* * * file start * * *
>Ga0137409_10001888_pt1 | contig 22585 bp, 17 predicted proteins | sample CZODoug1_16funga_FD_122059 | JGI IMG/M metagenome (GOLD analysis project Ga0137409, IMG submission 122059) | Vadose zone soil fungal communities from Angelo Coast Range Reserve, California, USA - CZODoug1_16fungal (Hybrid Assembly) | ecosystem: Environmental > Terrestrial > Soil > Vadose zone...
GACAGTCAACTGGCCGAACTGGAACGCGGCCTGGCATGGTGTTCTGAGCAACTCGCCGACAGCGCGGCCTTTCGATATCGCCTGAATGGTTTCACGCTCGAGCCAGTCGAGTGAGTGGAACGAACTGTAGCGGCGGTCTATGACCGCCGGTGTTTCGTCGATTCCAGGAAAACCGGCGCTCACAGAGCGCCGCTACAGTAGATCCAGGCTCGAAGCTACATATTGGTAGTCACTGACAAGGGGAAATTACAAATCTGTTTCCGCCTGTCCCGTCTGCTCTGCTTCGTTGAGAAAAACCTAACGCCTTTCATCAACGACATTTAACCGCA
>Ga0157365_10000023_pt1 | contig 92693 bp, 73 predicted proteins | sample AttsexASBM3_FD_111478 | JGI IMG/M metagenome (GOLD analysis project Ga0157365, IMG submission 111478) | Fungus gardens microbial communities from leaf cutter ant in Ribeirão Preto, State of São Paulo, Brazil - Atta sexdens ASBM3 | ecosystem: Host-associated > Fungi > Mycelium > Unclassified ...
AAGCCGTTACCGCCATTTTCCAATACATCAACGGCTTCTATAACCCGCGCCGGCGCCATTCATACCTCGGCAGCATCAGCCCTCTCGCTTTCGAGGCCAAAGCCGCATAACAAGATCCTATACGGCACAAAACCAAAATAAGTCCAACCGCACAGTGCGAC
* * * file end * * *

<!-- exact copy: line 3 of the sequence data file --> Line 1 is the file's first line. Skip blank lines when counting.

>Ga0157365_10000023_pt1 | contig 92693 bp, 73 predicted proteins | sample AttsexASBM3_FD_111478 | JGI IMG/M metagenome (GOLD analysis project Ga0157365, IMG submission 111478) | Fungus gardens microbial communities from leaf cutter ant in Ribeirão Preto, State of São Paulo, Brazil - Atta sexdens ASBM3 | ecosystem: Host-associated > Fungi > Mycelium > Unclassified ...